Local News


UPDATE: Beekeeper helps Henderson family rid yard of bees

Henderson man gets runaround on bee situation
Posted at 5:20 PM, May 01, 2018
and last updated 2018-05-02 20:51:53-04

UPDATE MAY 2, 4:22 P.M.:

Contact 13 reached out the Nevada Public Utilities Commission and discovered there is no policy or directive for utility companies when it comes to infestations of animals in equipment.

Contact 13 did reach out to some of the biggest utility companies in Nevada about the topic and what sort of policies they have in place:

Cox Communications:

“Cox builds and maintains a telecommunications network throughout the Las Vegas Valley. When we discover that insects, rodents, trees, shrubs or other such matter has begun to interfere with our telecom equipment, we work with the appropriate vendors (tree service, pest control, etc) to remove the interfering matter.” 


CenturyLink takes safety seriously. If someone believes there is 
an unsafe situation involving CenturyLink equipment and bees, we 
recommend they call us first. In this case, we would be happy 
to address the issue.  

Las Vegas Valley Water Authority:

We recognize the importance of customer and employee safety, so if we discover bees or other dangerous pests in and around our infrastructure, we will coordinate with a third-party exterminator to respond and handle the issue.

An NV Energy spokesperson says the company works with a bee removal service to re-home the bees anytime they are discovered inside equipment. The company takes the survival of the desert honey bee extremely seriously.


Bottom line, when bees or other animals have moved into equipment on your property, try to identify the company that owns the box and then call the corresponding business.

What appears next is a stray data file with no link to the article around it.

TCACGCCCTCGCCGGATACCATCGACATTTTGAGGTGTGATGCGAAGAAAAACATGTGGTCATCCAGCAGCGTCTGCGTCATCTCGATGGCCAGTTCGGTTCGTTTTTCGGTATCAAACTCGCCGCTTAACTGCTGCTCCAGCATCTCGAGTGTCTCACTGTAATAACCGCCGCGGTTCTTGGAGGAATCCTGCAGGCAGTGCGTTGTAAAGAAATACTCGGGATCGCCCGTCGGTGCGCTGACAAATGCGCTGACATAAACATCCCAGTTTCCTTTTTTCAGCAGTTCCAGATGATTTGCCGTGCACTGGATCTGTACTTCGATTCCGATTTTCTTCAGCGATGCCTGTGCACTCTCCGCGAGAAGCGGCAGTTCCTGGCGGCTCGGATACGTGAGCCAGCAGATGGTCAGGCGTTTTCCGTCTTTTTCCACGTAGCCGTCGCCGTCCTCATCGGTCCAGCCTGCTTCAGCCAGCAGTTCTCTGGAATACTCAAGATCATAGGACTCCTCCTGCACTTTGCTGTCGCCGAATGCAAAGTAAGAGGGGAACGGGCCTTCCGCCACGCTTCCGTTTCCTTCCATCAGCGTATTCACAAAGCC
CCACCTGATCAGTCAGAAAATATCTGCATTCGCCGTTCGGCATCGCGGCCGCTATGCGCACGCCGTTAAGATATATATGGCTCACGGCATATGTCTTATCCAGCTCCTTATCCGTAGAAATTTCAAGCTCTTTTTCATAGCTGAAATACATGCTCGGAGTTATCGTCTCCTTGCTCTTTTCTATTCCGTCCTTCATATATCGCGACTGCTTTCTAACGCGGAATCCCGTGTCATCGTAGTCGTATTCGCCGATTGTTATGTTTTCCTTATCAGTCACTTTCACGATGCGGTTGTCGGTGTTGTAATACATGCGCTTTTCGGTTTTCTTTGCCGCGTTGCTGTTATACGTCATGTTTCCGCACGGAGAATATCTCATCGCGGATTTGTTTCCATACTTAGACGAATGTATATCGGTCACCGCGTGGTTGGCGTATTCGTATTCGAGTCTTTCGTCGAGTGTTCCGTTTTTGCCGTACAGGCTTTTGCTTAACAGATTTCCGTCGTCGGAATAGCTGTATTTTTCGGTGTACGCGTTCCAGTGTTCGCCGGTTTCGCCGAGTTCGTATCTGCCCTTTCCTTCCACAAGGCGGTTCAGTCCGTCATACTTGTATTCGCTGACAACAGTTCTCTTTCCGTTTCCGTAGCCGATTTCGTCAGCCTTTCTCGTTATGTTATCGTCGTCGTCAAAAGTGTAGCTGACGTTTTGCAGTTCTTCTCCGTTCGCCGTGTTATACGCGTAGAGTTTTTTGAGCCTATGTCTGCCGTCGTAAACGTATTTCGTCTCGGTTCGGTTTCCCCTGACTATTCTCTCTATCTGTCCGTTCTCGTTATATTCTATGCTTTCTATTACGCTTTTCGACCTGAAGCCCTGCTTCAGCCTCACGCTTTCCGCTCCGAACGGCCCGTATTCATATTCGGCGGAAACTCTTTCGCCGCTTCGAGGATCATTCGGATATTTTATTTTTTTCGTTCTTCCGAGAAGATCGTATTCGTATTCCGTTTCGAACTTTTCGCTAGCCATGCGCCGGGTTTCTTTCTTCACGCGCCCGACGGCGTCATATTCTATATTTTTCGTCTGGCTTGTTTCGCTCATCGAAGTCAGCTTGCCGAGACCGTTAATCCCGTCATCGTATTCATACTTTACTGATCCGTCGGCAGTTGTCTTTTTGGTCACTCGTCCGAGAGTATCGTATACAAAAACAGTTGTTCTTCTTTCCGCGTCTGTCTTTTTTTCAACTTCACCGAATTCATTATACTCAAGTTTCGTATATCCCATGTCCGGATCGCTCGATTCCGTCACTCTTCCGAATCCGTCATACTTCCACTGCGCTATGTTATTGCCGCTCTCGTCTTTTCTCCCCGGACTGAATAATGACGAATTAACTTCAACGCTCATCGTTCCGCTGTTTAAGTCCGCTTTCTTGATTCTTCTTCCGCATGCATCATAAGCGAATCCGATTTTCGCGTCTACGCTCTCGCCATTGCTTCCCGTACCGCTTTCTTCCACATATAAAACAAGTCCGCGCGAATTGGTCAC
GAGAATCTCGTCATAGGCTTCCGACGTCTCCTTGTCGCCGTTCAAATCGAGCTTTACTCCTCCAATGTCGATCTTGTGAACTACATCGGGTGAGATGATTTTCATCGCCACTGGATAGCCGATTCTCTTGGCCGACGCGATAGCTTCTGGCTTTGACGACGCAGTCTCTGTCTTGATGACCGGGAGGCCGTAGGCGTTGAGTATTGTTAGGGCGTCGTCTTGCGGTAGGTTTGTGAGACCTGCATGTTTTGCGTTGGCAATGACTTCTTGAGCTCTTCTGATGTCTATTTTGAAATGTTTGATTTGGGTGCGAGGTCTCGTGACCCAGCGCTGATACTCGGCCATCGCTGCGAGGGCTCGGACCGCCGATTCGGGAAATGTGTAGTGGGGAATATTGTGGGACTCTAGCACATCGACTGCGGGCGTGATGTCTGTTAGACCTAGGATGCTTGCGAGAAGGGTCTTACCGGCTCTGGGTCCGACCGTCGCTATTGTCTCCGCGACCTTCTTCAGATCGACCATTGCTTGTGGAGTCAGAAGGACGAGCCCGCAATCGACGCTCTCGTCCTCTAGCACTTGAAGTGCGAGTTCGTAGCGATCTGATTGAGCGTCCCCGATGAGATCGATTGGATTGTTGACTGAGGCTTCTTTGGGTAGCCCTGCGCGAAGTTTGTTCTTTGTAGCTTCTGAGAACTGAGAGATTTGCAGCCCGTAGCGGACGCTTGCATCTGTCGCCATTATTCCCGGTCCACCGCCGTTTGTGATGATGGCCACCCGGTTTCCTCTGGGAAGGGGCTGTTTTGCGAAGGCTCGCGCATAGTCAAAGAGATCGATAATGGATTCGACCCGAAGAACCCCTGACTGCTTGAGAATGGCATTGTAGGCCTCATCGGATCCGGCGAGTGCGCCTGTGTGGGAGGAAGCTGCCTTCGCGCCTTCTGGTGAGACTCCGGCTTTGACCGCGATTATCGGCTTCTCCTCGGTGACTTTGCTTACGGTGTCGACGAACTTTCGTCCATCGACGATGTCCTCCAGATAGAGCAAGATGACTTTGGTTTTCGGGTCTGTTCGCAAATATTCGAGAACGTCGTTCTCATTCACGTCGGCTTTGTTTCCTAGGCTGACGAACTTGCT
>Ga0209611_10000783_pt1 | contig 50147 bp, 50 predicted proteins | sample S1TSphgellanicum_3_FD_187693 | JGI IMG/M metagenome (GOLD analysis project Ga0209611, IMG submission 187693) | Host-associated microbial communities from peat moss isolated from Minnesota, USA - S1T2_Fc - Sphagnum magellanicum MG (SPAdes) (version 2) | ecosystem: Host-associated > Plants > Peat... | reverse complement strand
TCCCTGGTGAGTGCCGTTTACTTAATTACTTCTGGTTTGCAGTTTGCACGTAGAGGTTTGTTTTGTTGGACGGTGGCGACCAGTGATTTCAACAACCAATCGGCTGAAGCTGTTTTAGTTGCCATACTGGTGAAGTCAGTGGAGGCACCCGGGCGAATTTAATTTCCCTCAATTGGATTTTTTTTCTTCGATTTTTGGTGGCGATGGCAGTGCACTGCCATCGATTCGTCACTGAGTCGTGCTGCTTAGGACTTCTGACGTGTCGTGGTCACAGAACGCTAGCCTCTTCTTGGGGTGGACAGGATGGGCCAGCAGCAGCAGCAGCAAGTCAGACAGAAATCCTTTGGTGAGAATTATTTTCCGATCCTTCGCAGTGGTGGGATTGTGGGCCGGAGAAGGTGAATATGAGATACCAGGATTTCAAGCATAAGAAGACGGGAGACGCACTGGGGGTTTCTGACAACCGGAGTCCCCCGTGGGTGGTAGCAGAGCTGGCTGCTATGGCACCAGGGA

UPDATE MAY 2: A beekeeper allowed 13 Action News to film him as he removed a beehive from the Henderson home.

Turns out, the bees had likely been taking up residence in side the phone box for months.  The whole box was full of honeycombs, and the bees had been there so long that several queen bees had already come and gone.

Beekeeper Josh Hammons says since they were able to find a healthy hive, they were all able to be safely extracted, meaning the viewer who called 13 Action shouldn't have the problem again, and the bees will live on to produce honey.

ORIGINAL STORY: A 13 Action News viewers says his neighborhood near U.S. 95 and Wagon Wheel Drive in Henderson has been plagued by bees for nearly a year.

Cole Cook says the bees have taken up residence in a phone box behind his house, and that he's concerned about them being aggressive and his neighbors potentially getting hurt.

He says it's also not clear who was responsible for clearing it out.  He says he called the phone company, and they told him there was nothing they could do.


"We called them thinking we're doing them a favor, and they well it's not our responsibility," Cook says.

He says he also tried calling animal control, who referred him back to the phone company. So, instead, he called 13 Action News, and a local bee keeper, Josh Hammons, has now agreed to help extract the bees.

"Fortunately for me, I have a smart girlfriend, she said call Channel 13 News," Cook says. "Fortunately I was smart enough to listen."

If a case is severe enough, and you see a large swarm of bees, it's best at that point to hire a professional to extract them. Click here for tips on how to stay safe and more. 

If a case is less severe, bee keepers also have a few other tips to keep the problem at bay. They say you should check your home from loose food sources like open trash cans that could attract the bees, and another solution is planting flowers away from your house for the bees will be lured there instead of your home.